Here’s a new wrinkle on the city’s seemingly undying trash and litter problem, and the odd thing about it is that it’s about actually putting out the trash.
It’s not about setting out trash the wrong way — mixing trash and recyclables. There’s nothing new about that. It is a little bit about putting out refuse at the wrong time, as in too early, but there’s nothing new about that either.
On the 10-block stretch of the Frankford Avenue business corridor in Frankford, it’s about putting household trash in the wire receptacles the city wants used for street litter, and only for street litter.
The city’s SWEEP cops see household trash in those single-purpose receptacles and they start writing citations — to the businesses they’re intended to serve, said Assistant Managing Director Sanya Brown, Frankford coordinator for the PhillyRising program.
So what’s household trash doing on the Avenue anyway?
That’s easily explained. There are more than 100 households above the stores from the 4200 block up to the 5200 block, according to Kimberly Washington, executive director of the Frankford Community Development Corporation. Some of those residents don’t put their trash out in their own trash cans, but instead use the wire baskets intended for litter. Those baskets often are filled to overflowing, and that’s when the city’s SWEEP cops start writing tickets to the businesses.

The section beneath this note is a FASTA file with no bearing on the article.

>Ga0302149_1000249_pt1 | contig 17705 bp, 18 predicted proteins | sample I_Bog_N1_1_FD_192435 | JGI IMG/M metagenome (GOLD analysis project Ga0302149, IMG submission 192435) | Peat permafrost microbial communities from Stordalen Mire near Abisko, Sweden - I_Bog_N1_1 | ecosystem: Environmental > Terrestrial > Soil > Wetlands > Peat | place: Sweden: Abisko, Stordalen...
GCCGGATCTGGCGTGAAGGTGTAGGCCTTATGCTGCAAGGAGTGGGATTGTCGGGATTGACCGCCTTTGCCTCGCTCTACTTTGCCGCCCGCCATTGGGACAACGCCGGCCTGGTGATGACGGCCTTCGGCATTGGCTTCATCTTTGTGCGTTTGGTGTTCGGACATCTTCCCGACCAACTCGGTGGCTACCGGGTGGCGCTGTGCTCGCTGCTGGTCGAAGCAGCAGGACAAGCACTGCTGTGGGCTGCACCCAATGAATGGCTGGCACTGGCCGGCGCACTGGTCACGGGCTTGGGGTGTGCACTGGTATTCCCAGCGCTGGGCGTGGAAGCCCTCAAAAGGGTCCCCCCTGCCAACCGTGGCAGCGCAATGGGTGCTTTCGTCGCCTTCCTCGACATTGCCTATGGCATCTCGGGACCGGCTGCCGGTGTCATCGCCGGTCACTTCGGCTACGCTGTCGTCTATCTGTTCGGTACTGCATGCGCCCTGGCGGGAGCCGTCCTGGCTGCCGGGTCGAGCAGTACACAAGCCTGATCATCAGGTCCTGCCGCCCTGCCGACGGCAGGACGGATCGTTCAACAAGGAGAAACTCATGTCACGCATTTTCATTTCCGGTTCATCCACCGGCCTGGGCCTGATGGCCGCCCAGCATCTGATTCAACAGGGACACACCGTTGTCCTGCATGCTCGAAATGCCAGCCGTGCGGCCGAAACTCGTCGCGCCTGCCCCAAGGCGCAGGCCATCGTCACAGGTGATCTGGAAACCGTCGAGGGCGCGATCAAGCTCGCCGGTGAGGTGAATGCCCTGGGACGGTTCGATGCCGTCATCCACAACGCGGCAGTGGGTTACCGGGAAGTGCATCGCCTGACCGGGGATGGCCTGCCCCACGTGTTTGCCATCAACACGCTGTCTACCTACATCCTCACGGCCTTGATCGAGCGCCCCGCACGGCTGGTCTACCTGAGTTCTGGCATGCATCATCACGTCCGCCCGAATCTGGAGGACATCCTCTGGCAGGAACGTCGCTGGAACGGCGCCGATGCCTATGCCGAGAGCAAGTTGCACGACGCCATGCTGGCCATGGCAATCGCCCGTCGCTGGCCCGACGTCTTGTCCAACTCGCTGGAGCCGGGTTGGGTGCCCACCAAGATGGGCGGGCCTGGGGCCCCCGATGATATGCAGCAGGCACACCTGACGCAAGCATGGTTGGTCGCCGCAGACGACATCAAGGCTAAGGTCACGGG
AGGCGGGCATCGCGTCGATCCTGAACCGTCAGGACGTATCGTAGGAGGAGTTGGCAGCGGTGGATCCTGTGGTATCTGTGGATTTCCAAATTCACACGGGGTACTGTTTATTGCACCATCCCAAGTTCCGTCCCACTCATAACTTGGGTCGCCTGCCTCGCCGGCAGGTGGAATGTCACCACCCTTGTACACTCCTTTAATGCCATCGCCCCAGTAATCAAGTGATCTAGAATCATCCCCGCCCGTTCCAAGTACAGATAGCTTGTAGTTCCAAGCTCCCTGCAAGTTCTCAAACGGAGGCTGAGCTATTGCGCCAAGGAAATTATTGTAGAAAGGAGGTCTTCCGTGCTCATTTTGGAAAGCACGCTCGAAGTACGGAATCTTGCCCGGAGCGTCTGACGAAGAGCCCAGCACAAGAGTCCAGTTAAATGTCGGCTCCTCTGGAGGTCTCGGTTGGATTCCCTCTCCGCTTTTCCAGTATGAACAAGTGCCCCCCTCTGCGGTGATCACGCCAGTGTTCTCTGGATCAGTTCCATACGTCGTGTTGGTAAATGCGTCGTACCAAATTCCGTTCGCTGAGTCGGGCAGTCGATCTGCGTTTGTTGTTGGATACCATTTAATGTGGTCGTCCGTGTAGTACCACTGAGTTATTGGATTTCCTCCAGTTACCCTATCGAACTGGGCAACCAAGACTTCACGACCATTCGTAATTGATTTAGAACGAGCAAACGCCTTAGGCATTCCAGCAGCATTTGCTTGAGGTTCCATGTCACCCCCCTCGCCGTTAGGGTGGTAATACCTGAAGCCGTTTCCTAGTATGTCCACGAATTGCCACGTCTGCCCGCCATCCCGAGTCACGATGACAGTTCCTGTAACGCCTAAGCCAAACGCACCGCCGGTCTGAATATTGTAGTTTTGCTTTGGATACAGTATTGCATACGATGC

That’s the problem. Washington’s idea is that Avenue residents wouldn’t use the wire litter baskets if they had their own trash cans, and they’d be likelier to have those cans if they got them for nothing.
That’s where PhillyRising steps in, Brown said.
The city’s neighborhood engagement program arranged for grant money to pay for 50 34-gallon trash cans, which will be given out to the first 50 Avenue residents who are eligible and who come to a workshop at Sankofa Freedom Academy, 4290 Penn St., from noon to 2 p.m. on April 19, she said. Those same residents also will get 20-gallon recycling bins.
“By providing residents with free litter-reduction education and receptacles, we not only fulfill our obligation to educate residents about the city’s trash-collection policies and regulations, but we provide them with the means to comply,” Washington said.
Washington is sending out letters about the free cans to eligible residents — those who qualify for city trash collection and are current on any collection fees.
She’s also sending out letters to those who aren’t current to encourage them to pay up, Brown said. Those who receive the letters and are eligible or become eligible will be able to apply for the program.
To participate, contact Christine Dejesus at firstname.lastname@example.org or call 215-743-6581.••